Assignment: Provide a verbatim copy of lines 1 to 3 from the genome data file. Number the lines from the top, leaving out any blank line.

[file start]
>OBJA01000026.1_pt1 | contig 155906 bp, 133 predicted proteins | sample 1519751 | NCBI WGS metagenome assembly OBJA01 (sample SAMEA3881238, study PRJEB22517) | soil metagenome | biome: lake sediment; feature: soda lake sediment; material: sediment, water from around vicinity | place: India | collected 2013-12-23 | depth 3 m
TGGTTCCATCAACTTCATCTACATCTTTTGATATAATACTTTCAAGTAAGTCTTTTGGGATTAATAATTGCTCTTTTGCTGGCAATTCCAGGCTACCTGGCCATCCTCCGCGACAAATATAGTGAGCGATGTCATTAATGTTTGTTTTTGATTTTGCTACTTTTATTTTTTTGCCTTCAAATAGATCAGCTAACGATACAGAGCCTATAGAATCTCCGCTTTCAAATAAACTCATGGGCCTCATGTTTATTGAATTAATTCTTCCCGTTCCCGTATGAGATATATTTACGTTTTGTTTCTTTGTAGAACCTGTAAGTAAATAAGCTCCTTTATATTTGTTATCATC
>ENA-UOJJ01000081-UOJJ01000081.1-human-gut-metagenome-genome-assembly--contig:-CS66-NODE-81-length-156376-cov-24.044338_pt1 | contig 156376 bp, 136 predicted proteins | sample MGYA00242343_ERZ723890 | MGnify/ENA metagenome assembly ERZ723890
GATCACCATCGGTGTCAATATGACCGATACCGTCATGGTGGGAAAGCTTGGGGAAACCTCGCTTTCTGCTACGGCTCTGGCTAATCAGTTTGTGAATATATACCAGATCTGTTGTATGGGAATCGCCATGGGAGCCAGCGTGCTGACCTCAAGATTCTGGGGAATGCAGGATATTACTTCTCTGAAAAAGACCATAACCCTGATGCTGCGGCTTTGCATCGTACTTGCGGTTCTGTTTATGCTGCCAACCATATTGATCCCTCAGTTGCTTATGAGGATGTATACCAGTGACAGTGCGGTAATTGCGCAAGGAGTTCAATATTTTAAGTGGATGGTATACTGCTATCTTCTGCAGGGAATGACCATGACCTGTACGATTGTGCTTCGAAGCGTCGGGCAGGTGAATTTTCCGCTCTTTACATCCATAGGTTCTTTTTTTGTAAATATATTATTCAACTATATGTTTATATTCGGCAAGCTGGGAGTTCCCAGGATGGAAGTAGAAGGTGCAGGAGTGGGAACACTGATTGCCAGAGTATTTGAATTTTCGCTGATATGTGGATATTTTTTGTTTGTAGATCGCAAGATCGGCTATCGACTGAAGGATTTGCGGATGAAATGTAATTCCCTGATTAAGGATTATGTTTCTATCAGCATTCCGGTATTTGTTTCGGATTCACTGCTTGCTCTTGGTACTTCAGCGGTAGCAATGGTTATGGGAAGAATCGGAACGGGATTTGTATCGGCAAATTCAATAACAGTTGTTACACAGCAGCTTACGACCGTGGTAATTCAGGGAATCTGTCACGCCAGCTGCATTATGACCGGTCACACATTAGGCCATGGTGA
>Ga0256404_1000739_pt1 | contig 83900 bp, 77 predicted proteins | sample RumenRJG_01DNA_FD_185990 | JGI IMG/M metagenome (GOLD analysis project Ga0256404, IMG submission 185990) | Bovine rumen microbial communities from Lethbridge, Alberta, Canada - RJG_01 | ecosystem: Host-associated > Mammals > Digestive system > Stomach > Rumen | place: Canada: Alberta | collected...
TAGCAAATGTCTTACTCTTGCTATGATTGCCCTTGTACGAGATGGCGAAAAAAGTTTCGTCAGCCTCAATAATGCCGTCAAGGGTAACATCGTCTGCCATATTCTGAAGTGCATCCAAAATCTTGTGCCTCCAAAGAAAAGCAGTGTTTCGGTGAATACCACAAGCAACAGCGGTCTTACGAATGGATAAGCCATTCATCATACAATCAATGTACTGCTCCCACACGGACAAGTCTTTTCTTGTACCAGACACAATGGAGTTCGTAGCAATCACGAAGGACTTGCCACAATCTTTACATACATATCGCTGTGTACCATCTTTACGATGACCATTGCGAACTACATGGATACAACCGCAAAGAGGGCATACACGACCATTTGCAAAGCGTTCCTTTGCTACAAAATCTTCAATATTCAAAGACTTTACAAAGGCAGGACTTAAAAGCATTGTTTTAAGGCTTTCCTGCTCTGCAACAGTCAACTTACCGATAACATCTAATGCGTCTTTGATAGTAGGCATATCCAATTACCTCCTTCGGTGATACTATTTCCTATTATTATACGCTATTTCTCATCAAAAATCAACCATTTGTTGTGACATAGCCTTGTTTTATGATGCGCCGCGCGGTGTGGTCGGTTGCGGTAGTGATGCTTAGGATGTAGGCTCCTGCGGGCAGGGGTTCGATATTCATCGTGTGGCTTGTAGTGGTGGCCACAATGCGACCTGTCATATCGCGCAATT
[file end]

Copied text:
>OBJA01000026.1_pt1 | contig 155906 bp, 133 predicted proteins | sample 1519751 | NCBI WGS metagenome assembly OBJA01 (sample SAMEA3881238, study PRJEB22517) | soil metagenome | biome: lake sediment; feature: soda lake sediment; material: sediment, water from around vicinity | place: India | collected 2013-12-23 | depth 3 m
TGGTTCCATCAACTTCATCTACATCTTTTGATATAATACTTTCAAGTAAGTCTTTTGGGATTAATAATTGCTCTTTTGCTGGCAATTCCAGGCTACCTGGCCATCCTCCGCGACAAATATAGTGAGCGATGTCATTAATGTTTGTTTTTGATTTTGCTACTTTTATTTTTTTGCCTTCAAATAGATCAGCTAACGATACAGAGCCTATAGAATCTCCGCTTTCAAATAAACTCATGGGCCTCATGTTTATTGAATTAATTCTTCCCGTTCCCGTATGAGATATATTTACGTTTTGTTTCTTTGTAGAACCTGTAAGTAAATAAGCTCCTTTATATTTGTTATCATC
>ENA-UOJJ01000081-UOJJ01000081.1-human-gut-metagenome-genome-assembly--contig:-CS66-NODE-81-length-156376-cov-24.044338_pt1 | contig 156376 bp, 136 predicted proteins | sample MGYA00242343_ERZ723890 | MGnify/ENA metagenome assembly ERZ723890